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Reasons for Participating in Medical Research

Clip Number: 7 of 12
Presentation: Children and Research
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Reviewed By: Arthur Schoenstadt, MD
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As you think about whether or not your child should participate in research, it might be helpful to know a few reasons why others choose to participate.
Some adults volunteer for research for altruistic reasons -- that is, to help others in the future. Others hope their own health will improve from participating in the study. We understand that it's a lot harder for parents to decide whether their child should participate -- especially if the study has risks. Yet, many parents do give their permission, and many children participate in research for a variety of reasons.
In studies that have little or no risk, some parents feel it's okay for their child to participate for altruistic reasons.
Other research involves a little more risk, and is designed to gain knowledge of a specific disease or condition. Parents whose children have this disease or condition may allow them to participate in this type of research. They hope that the study will help investigators learn more about the disease or condition, and that in the future, other children (and perhaps even their own child) may benefit from better treatments.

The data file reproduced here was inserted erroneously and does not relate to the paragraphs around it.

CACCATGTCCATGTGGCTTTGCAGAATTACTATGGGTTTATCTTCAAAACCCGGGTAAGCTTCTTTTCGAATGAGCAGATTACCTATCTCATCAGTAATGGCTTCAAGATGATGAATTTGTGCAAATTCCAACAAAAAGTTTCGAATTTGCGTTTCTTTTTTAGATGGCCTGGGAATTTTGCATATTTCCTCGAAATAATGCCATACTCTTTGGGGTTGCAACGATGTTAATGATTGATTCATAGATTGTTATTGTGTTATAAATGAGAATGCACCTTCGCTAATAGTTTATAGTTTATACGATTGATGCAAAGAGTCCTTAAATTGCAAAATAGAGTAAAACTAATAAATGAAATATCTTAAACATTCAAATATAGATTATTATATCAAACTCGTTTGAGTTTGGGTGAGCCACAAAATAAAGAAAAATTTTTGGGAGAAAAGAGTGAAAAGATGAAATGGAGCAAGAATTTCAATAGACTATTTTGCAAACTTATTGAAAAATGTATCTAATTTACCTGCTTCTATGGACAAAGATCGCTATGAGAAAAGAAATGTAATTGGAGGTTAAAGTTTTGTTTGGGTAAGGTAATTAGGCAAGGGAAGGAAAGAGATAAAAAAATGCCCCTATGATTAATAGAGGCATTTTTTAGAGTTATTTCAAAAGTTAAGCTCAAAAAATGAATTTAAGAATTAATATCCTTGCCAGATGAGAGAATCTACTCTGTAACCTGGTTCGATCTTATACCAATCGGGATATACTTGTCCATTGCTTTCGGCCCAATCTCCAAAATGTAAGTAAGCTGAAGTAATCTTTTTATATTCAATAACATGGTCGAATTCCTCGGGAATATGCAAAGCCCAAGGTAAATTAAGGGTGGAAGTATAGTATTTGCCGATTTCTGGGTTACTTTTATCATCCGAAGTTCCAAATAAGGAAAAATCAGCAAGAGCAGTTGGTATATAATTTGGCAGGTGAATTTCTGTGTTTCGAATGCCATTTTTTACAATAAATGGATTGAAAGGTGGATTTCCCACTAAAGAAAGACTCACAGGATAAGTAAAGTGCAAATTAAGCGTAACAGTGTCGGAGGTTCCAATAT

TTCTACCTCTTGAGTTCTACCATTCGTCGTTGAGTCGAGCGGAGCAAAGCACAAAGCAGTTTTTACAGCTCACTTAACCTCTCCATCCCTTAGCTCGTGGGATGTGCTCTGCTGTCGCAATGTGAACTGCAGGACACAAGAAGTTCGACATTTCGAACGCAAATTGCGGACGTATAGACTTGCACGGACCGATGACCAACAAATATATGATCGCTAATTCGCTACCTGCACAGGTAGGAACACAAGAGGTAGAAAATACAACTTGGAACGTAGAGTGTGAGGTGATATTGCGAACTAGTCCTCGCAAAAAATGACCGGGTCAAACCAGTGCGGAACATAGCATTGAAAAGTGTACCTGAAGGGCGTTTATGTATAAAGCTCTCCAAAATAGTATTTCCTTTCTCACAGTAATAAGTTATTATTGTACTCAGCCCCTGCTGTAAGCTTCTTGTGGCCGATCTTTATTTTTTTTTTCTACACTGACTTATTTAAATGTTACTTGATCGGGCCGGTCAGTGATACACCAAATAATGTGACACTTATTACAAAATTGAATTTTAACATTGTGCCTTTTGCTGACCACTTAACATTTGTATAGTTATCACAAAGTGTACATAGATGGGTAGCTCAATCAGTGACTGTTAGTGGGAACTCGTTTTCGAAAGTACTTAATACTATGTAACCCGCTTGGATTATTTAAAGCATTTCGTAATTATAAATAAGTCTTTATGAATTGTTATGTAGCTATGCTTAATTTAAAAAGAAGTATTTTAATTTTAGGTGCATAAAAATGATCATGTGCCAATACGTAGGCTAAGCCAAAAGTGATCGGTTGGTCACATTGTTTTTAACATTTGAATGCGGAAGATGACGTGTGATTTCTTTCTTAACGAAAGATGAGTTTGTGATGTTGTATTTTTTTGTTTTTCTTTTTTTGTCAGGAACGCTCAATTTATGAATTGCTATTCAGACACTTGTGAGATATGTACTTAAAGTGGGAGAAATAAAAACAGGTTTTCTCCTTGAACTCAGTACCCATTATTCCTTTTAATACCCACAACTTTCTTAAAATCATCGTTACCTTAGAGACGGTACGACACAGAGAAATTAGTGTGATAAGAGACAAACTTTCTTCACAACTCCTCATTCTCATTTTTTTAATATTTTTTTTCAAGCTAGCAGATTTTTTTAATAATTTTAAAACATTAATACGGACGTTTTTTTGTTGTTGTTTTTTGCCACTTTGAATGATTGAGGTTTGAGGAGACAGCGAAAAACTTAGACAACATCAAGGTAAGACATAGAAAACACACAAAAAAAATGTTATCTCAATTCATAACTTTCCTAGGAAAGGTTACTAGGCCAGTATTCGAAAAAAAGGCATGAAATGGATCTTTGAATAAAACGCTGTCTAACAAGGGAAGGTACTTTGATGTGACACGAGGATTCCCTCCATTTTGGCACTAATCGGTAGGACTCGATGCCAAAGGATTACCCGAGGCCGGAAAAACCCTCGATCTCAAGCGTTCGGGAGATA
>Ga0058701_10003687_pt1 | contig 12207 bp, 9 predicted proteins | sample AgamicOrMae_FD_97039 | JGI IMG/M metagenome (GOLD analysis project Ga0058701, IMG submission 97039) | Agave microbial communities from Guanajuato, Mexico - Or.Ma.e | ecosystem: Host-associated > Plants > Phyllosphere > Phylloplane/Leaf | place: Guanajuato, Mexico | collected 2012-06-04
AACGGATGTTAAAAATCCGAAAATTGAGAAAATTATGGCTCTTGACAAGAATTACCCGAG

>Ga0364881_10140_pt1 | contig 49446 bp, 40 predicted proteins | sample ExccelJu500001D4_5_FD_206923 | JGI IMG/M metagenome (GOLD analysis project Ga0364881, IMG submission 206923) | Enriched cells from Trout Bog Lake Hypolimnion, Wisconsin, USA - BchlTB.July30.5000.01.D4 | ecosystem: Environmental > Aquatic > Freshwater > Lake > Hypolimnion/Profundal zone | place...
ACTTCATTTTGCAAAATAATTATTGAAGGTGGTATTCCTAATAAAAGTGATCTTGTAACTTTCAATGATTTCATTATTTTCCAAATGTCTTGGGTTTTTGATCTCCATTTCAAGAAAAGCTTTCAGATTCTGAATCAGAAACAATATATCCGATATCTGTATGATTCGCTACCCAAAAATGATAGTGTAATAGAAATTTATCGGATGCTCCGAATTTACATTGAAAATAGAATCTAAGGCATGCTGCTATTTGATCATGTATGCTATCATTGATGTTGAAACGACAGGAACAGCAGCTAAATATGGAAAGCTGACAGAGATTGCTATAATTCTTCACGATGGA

In other cases, parents allow their child to participate because they believe the study may improve their child's health - even though this is just a POSSIBILITY, and is not certain. These parents feel that the possibility of benefit to their child outweighs the possible risks of the study. They also believe that participating in the study is a better choice for their child than any of the other choices, such as the current standard treatment.
When effective treatments aren't available, or when other treatments have failed, some adults -- and some parents -- choose an experimental treatment. They hope it might be better than the alternatives. For example, parents of a child with cancer might accept the potential risks of an experimental treatment instead of choosing the standard treatment that reduces symptoms and provides comfort. They do this hoping that it might extend their child's life.
There are many reasons why parents allow their child to participate in research. However, each family's decision is a personal one. In making this decision, it may be helpful to write down your reasons for wanting your child to be in a research study, and also the reasons why you think you should say "no." You can discuss these reasons with the investigators and also with your child's personal physician. Depending on your child's age and understanding, you can also discuss the study with your child before making a decision.

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